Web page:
Deciding Between RN vs PA.

Nurses General Nursing


I have been a Medical Assistant for 5 years and Hold a Bachelor's degree in Health related degree. I am deciding to go back to school to expand my knowledge and continue working directly with patients while increasing my income as well (I have to pay back school loans). However, I am having a hard time deciding between PA school vs RN school. There are now accelerated programs that I could take 12-18 months for the RN program and then I would come out with another Bachelor's degree or I could go to PA school and get a Master's degree but that would take 2 years full-time intensive. I talked to many RN's that I have worked with and they all tell me that it's better to go towards becoming a Nurse Practitioner. The PA's tell me that skip it all and become an MD. The MDs tell me just leave health care and find something better to do with my life I am young and the options are endless. I really don't know which direction to go in and based on my research there are pros and cons to every career and there are many rewards in each of these careers. I need some good solid advice.

Additionally, to graduate from NP with honors, one must be able to say the words "evidence-based practice" twelve times in rapid succession without stumbling or smiling.

I've looked into both the options and I am keeping my options open but I think I really really want to be a NP. Overall, I think nursing offers more flexibility. I have an interest in psychiatry and one thing I read is that NPs tend to dominate that over PAs. Also, there seem to be a lot of non medical careers that you can do with a nursing background including informatics and public health.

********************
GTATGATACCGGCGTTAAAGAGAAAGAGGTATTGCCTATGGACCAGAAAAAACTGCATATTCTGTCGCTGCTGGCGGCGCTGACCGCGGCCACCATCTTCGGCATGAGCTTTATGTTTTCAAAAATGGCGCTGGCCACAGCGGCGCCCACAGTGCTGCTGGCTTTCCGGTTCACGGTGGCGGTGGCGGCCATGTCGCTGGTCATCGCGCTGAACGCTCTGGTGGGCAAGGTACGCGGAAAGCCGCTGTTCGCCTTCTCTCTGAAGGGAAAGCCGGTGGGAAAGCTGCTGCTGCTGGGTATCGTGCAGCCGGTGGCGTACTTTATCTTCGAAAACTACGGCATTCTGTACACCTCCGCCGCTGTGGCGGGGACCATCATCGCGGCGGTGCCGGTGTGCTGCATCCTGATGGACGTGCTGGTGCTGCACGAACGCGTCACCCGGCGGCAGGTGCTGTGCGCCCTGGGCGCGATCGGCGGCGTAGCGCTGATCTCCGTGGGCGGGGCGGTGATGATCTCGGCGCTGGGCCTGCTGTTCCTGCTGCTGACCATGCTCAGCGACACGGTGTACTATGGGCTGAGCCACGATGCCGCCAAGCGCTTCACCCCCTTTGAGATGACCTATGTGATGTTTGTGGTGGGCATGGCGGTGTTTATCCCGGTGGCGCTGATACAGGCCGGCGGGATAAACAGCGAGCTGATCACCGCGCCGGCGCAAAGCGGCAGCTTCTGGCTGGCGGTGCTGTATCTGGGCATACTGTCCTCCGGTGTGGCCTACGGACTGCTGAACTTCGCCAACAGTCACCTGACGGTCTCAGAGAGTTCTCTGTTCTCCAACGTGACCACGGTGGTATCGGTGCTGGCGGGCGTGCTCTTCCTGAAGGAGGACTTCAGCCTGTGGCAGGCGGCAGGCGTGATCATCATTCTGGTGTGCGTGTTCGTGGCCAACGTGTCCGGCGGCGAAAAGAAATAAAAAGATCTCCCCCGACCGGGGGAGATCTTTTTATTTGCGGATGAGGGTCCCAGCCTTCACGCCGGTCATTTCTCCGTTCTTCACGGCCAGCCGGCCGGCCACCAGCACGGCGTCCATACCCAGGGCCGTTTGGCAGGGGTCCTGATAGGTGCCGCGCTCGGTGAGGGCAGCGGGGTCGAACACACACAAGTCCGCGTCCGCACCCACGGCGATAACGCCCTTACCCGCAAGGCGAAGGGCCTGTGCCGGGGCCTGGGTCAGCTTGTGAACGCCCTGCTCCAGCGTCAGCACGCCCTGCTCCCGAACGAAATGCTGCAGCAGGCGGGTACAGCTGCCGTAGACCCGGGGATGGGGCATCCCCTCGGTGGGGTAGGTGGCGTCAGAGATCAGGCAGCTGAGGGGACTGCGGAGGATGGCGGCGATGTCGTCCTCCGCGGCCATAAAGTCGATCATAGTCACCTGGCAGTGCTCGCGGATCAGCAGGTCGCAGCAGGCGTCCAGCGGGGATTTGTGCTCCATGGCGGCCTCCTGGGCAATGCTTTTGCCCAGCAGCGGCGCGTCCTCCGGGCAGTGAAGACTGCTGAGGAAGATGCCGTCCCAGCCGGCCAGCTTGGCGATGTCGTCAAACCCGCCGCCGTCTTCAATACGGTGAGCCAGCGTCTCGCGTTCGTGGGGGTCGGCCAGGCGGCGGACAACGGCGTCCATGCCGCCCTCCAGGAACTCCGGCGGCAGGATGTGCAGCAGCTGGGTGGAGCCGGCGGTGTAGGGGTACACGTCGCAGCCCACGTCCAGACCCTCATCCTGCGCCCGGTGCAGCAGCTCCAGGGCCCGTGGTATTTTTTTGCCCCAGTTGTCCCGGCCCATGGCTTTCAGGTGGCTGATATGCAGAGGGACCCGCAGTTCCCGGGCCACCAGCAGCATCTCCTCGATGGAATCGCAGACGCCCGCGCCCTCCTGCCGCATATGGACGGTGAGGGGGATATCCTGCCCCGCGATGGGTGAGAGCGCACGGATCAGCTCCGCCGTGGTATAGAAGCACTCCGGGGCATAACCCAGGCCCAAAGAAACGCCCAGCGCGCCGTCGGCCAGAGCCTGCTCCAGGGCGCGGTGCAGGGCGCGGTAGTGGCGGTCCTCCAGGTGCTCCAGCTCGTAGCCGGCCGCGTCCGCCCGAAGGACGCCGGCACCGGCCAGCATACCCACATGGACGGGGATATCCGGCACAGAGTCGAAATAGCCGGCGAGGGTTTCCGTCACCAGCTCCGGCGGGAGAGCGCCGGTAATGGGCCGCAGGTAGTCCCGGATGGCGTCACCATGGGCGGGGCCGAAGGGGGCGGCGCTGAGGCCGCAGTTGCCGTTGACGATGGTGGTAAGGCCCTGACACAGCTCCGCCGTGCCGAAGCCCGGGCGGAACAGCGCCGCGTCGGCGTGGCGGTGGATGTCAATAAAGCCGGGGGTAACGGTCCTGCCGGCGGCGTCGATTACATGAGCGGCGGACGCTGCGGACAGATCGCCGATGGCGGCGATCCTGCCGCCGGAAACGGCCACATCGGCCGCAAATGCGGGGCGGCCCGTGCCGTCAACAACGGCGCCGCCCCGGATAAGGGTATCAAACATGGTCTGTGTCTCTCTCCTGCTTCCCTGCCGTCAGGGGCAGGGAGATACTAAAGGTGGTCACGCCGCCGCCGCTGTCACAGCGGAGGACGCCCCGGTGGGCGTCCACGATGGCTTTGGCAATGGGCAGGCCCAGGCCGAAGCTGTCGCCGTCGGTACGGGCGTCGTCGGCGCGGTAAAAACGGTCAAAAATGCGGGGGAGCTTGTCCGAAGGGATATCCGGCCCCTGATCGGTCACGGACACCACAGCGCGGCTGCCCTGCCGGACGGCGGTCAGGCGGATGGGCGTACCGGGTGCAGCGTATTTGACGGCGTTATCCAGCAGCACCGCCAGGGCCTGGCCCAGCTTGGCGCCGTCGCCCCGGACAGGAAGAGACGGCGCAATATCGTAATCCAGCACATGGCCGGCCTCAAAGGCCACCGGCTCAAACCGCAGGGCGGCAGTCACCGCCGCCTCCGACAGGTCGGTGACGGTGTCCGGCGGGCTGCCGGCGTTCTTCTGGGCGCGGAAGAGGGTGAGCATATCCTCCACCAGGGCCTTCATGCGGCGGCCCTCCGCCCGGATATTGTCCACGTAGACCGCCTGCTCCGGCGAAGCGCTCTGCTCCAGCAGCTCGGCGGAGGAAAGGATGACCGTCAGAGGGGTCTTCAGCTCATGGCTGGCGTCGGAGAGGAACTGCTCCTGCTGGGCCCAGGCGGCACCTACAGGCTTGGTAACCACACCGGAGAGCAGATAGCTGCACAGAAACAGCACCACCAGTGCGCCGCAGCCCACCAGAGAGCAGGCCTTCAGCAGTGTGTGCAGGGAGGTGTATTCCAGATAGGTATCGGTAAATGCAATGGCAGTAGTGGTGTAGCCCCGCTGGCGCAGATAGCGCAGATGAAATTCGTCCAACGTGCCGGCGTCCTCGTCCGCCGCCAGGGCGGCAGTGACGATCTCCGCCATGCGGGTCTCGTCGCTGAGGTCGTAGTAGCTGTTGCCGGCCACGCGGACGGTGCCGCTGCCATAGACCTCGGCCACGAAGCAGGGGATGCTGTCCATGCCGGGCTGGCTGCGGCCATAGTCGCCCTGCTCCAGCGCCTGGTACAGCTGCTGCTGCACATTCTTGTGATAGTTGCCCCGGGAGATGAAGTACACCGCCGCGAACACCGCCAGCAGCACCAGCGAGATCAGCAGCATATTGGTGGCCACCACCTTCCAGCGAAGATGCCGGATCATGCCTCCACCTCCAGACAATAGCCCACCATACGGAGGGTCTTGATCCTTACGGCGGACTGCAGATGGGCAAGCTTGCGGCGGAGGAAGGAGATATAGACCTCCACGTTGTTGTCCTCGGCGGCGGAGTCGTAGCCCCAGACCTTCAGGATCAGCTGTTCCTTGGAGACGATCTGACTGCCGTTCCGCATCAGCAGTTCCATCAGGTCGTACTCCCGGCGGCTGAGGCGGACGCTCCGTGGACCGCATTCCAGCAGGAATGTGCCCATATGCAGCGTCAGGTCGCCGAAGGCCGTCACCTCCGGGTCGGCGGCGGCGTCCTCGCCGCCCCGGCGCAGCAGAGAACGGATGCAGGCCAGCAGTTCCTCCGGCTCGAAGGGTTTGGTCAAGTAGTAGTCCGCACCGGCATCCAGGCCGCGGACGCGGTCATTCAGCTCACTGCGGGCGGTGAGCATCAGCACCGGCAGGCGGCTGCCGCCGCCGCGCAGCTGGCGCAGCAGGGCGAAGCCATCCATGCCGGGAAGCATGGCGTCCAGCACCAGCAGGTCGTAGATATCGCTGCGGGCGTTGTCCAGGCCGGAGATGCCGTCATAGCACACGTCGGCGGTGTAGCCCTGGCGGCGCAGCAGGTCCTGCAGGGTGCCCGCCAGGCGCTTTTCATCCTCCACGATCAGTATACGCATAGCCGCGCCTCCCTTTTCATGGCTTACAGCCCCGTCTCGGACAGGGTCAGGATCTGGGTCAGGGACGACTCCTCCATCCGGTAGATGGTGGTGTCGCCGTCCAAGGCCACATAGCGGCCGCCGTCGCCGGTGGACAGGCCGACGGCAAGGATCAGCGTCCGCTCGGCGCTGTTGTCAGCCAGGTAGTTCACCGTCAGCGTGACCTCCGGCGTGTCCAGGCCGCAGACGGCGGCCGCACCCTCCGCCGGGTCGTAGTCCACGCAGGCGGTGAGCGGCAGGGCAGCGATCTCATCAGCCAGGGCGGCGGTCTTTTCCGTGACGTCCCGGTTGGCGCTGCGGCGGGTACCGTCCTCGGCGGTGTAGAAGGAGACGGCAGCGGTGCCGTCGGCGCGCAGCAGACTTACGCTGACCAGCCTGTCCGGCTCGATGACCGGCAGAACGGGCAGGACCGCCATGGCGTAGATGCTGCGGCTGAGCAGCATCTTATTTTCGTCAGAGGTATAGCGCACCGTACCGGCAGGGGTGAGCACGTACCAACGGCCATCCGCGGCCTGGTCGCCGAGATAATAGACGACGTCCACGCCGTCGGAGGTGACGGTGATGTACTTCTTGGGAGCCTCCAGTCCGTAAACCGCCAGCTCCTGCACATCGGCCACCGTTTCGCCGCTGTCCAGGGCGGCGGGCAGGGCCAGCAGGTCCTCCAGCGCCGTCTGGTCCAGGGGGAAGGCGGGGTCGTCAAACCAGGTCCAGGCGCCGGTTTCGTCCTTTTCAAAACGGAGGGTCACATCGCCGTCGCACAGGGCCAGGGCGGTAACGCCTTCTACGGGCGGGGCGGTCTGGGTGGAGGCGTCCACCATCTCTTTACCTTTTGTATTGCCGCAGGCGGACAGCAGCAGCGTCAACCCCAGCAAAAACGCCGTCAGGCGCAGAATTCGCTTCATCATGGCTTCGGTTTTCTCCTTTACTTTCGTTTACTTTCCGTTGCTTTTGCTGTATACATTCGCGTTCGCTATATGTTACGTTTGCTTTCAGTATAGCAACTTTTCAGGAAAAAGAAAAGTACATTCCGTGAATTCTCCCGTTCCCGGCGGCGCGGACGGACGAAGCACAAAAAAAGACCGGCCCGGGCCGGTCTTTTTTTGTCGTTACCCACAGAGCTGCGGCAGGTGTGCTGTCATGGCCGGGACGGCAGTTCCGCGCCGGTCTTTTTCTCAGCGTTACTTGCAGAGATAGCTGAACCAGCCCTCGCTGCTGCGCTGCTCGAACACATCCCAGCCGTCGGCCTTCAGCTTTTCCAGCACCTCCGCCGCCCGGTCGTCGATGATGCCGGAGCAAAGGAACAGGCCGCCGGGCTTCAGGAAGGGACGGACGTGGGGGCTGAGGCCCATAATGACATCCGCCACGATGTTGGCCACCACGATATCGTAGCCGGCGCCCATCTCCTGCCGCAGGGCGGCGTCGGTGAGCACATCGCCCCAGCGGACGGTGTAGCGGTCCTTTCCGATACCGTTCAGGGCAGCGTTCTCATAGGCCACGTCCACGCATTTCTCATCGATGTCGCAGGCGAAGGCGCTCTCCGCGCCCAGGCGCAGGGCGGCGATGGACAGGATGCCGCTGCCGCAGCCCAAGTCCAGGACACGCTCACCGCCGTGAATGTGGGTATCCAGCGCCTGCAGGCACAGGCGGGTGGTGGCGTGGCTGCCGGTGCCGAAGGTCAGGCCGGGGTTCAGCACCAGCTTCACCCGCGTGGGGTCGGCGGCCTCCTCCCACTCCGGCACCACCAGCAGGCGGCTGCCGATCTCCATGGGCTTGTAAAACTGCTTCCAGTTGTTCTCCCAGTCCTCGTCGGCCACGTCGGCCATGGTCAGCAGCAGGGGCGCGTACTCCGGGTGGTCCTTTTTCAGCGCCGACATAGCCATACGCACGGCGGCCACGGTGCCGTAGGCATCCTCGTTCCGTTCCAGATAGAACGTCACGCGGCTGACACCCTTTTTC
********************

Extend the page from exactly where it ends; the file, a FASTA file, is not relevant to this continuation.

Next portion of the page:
I am in an accelerated program and everyone in it is required to have a prior degree in something else. One of my classmates is a PA and is getting his RN. He said that the RN degree is much more flexible.

If you do the research NP and PA are basically the same job with different titles. .

Joey, NP's have much more autonomy than a PA. They can work independently and direct the care of their patients without signing off or consulting an MD. Of course needless to say, the smart ones usually do ask for another pair of eyes on the case, as MD's often do. But end of the day, the PA is always inferior to the MD and cannot treat patients independently. They are by definition, an assistant.

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